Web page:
In 1955, John McCarthy coined the term “artificial intelligence” (AI) in a grant proposal that he co-wrote with his colleague Marvin Minsky and a group of other computer scientists seeking funding for a workshop they hoped to hold at Dartmouth College the following summer. Their choice of words set in motion decades of semantic squabbles (“Can machines think?”) and fueled anxieties over malicious robots such as HAL 9000, the sentient computer in the film 2001: A Space Odyssey, and the cyborg assassin played by Arnold Schwarzenegger in The Terminator. If McCarthy and Minsky had chosen a blander phrase—say, “automaton studies”—the concept might not have appealed as much to Hollywood producers and journalists, even as the technology developed apace.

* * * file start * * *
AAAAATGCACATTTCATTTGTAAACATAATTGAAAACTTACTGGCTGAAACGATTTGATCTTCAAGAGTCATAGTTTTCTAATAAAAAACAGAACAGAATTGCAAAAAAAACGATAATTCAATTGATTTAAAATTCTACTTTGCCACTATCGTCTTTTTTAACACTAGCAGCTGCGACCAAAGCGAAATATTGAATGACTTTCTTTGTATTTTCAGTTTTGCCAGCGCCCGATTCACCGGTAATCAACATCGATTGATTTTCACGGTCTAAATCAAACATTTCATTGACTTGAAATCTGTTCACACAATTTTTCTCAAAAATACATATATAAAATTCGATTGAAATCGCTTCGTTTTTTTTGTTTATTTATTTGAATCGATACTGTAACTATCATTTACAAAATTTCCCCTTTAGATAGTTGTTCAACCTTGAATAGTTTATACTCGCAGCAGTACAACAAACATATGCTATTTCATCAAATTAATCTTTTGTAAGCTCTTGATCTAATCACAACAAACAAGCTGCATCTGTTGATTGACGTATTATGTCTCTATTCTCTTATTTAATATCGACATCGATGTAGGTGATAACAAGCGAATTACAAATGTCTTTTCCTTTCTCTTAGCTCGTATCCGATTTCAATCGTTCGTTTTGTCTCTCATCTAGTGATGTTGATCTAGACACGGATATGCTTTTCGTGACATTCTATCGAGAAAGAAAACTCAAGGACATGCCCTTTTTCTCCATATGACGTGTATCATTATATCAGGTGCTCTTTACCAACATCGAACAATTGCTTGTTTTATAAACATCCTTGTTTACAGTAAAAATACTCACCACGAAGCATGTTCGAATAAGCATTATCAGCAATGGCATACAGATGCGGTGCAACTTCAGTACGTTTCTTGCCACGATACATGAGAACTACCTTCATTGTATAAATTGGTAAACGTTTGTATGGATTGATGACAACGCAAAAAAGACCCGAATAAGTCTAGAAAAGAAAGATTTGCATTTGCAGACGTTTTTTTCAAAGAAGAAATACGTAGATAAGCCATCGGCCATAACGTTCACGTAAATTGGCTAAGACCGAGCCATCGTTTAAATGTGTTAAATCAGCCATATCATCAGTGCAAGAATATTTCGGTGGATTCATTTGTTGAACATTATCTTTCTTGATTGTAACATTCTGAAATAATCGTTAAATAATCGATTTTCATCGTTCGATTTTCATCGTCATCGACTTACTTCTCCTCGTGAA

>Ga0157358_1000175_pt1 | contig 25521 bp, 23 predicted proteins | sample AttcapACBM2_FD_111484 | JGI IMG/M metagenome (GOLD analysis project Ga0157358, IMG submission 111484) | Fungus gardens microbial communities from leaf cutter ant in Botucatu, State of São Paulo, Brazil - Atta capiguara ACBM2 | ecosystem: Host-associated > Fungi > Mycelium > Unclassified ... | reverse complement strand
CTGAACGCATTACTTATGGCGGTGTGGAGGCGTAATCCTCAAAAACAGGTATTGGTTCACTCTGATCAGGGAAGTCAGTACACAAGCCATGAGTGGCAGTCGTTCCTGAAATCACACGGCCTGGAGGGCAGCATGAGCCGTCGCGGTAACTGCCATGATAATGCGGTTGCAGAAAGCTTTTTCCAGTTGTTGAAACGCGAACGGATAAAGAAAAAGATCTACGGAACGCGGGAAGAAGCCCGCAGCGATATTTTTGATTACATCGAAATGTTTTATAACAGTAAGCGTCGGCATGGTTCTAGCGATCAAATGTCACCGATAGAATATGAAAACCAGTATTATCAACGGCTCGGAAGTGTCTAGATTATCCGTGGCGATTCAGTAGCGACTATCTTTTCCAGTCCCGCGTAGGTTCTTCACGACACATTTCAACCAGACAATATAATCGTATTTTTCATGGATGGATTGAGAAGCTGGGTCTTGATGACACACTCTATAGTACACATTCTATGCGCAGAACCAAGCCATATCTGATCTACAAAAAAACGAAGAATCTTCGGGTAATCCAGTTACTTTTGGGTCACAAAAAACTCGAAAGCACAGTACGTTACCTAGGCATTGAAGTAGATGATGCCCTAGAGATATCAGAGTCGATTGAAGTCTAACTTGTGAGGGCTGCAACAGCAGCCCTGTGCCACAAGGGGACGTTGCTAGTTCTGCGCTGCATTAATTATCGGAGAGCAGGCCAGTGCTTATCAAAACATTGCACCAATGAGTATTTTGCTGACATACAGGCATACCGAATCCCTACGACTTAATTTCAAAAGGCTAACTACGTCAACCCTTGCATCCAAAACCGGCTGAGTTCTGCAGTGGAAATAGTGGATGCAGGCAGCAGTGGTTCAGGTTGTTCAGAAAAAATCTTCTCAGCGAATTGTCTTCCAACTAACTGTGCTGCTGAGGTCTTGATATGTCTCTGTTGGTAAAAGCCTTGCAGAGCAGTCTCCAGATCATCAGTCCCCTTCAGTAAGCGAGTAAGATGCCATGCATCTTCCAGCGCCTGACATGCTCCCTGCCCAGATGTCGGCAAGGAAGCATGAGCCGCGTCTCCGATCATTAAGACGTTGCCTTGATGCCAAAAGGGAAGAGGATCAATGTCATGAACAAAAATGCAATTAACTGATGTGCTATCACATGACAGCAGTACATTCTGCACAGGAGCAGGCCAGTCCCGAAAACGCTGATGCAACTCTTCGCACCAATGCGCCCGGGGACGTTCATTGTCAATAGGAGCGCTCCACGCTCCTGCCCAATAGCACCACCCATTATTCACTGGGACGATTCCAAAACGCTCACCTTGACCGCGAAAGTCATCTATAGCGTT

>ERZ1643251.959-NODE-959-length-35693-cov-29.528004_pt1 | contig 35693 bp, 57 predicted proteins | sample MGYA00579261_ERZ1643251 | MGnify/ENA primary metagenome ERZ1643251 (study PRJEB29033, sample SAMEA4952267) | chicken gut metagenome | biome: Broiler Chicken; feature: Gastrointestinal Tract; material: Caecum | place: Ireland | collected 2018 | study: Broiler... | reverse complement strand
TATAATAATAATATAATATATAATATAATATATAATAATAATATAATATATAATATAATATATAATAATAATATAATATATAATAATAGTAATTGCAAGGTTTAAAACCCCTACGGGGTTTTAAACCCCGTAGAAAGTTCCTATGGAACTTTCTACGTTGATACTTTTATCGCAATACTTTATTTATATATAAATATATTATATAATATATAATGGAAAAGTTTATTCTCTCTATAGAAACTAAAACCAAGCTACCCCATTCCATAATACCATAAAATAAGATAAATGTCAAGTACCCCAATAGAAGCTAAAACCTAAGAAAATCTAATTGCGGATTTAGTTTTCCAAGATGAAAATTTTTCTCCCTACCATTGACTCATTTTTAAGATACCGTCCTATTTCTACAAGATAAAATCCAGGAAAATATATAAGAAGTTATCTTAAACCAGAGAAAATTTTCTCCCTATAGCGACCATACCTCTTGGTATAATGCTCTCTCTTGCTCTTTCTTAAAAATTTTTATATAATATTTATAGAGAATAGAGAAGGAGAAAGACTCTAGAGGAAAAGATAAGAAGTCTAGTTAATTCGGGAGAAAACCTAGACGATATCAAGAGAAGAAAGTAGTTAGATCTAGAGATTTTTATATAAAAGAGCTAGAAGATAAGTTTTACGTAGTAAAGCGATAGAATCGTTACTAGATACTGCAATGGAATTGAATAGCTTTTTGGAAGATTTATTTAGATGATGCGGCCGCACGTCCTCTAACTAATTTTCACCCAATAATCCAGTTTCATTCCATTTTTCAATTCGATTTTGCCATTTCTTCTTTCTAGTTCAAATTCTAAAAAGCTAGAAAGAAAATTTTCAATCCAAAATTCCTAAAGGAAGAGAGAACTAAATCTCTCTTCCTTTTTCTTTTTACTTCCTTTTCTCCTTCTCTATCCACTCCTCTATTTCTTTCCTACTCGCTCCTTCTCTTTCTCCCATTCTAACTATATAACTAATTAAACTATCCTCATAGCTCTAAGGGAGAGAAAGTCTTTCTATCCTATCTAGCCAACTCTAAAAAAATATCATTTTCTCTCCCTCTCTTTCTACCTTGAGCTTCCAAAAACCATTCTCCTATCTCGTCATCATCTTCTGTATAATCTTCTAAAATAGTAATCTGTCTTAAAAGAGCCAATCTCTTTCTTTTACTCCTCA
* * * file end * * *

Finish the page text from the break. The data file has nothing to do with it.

But McCarthy and Minsky weren’t thinking about the long term. They had a much narrower motive for coming up with a new phrase: they were reluctant to invite Norbert Wiener to the program. Wiener was one of the founders of the nascent field, a child prodigy who had graduated from college at age 14 and received a Ph.D. in philosophy from Harvard four years later. To describe his work on how animals and machines rely on feedback mechanisms for control and communication, Wiener had chosen to use the word “cybernetics,” a term that derives from the ancient Greek word for “helmsman.” He titled his 1948 book Cybernetics, and after it became a surprise bestseller, other researchers began applying the term to their attempts to get computers to process information much in the way that a human brain does.
There was no question that Wiener was brilliant. The trouble was that he also happened to be a pugnacious know-it-all who would have made the summer at Dartmouth miserable. So McCarthy and Minsky avoided Wiener’s term, in part to make it easier to justify shutting him out. They weren’t studying cybernetics; they were studying artificial intelligence.
It wasn’t only Wiener’s personality that was a problem. The Dartmouth program was aimed at practitioners,
Loading, please wait...